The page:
I have given talks about collecting and the life of objects, war and militarism, and death culture at the Morbid Anatomy Museum in Brooklyn, the New York Public Library, the Weatherspoon Museum and the Elsewhere Collaborative in Greensboro, and the American Library in Paris.
My scholarship centers on militarism, materiality, and masculinity in early modern England. My book Memories of War in Early Modern England: Armor and Militant Nostalgia in Marlowe, Sidney, and Shakespeare was published by Palgrave Macmillan in 2016, and I have written a number of articles and book chapters about objects in Shakespeare’s plays.
I teach literature courses and literary nonfiction.
PhD New York University
MA New York University
MA King’s College London
BA Columbia University
Areas of Interest
Objects and material culture
Collections and collecting
Ideas of home and the domestic
Comedy, humor writing, satire, parody
Early modern English literature and Shakespeare
Masculinity and militarism
Reception of antiquity
Courses Taught at Wake Forest
CRW 287 Literary Nonfiction
ENG 150 Writing About Objects
ENG 150 What Is a Soldier?
ENG 150 Exit Stage Left: Writing Death and Dying in Early Modern England
ENG 265 British Literature since 1800 and Introduction to the Major
ENG 323 Shakespeare
ENG 326 Early Modern English Comedy
ENG 300 Christopher Marlowe
ENG 720 Theaters of War: Militarism in Shakespeare and his Contemporaries
Object Lessons: Luggage (Bloomsbury, 2018)
HUMOR AND SATIRE
Decorating a Room of One’s Own: Conversations on Interior Design with Miss Havisham, Jane Eyre, Victor Frankenstein, Elizabeth Bennet, Ishmael, and Other Literary Notables (Abrams, 2018)
Memories of War in Early Modern England: Armor and Militant Nostalgia in Marlowe, Sidney, and Shakespeare (Palgrave Macmillan, 2016)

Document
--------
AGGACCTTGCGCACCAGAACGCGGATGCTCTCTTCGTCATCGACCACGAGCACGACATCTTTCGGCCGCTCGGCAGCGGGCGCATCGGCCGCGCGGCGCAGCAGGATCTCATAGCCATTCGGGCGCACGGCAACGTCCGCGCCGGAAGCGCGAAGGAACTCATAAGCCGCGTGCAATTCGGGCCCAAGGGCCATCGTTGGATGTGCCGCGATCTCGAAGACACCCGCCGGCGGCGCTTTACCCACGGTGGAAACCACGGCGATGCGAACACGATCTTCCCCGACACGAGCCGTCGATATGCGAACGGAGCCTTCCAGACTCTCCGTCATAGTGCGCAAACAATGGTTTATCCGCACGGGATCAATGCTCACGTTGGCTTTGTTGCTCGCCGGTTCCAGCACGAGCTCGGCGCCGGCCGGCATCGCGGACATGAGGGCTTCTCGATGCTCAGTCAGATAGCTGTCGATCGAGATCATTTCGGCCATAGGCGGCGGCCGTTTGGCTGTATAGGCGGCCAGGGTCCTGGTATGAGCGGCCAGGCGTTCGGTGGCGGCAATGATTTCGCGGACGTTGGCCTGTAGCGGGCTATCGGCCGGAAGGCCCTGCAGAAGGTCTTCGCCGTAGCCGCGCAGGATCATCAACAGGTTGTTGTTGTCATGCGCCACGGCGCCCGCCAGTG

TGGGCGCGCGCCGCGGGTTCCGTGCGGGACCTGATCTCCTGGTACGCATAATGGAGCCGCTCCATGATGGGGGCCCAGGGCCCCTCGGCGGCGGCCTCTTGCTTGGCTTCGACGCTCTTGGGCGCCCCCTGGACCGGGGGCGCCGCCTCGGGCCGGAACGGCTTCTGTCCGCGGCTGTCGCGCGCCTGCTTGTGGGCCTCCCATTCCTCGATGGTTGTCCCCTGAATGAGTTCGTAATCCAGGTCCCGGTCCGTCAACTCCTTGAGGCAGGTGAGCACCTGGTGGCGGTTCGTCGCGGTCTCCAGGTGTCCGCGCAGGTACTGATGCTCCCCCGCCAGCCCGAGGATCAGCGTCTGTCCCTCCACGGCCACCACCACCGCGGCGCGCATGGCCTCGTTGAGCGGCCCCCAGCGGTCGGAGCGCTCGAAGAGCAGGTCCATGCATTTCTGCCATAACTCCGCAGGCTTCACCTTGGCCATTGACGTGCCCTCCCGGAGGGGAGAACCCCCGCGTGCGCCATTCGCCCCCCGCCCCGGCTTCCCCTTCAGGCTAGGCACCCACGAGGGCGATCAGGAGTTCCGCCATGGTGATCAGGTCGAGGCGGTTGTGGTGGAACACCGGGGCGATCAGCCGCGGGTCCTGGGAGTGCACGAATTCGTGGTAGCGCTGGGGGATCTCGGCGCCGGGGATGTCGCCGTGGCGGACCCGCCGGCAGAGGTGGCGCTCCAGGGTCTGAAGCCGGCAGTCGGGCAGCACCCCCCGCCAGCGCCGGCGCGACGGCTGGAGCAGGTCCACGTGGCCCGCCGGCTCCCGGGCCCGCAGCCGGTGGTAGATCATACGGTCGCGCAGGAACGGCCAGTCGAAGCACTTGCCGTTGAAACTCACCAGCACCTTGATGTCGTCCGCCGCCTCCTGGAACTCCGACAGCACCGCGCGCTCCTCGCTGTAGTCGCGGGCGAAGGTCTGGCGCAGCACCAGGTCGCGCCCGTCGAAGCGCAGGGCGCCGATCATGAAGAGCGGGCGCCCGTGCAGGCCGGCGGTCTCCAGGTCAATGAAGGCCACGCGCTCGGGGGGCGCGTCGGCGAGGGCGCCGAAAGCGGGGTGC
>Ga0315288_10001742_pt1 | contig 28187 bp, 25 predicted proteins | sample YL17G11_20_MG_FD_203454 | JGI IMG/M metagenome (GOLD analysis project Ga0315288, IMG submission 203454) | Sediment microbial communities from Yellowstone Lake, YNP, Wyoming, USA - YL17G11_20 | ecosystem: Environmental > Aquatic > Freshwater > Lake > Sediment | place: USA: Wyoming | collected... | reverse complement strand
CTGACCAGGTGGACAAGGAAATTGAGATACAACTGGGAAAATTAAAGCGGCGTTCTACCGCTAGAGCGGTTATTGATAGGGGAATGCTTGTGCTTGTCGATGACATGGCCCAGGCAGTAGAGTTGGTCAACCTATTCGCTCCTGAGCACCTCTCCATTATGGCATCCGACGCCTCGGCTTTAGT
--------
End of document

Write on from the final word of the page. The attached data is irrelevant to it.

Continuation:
ARTICLES AND BOOK CHAPTERS
“The Armored Body as Trophy: The Problem of the Roman Subject in Shakespeare’s Julius Caesar, Antony and Cleopatra, and Coriolanus,” ARCADE: Literature, the Humanities, & the World: Thing Theory, Stanford University, March 2018
“Illyria’s Memorials: Space, Memory, and Genre in Shakespeare’s Twelfth Night,” in Memory, Comedy and Skepticism, ed. Lina Perkins Wilder and Andrew Hiscock (Routledge, 2017)
“Militant Prologues, Memory, and Models of Masculinity in Shakespeare’s Henry V and Troilus and Cressida,” in Violent Masculinities: Male Aggression in Early Modern Texts, ed. Jennifer Feather and Catherine Thomas (Palgrave, November 2013)
“‘Returned from the Wars’: Comedy and Masculine Post-War Character in Shakespeare’s Much Ado About Nothing,” Upstart: A Journal of English Renaissance Studies, June 2013
“‘Certain condolements, certain vails’: Staging Rusty Armor in Shakespeare’s Pericles,” Early Theatre, vol. 11.2, December 2008
“‘Talking’ and Reading Shakespeare: King Henry VIII and the Performance of Self in Jane Austen’s Mansfield Park,” The Wordsworth Circle, vol. 39.1-2, Winter/Spring 2008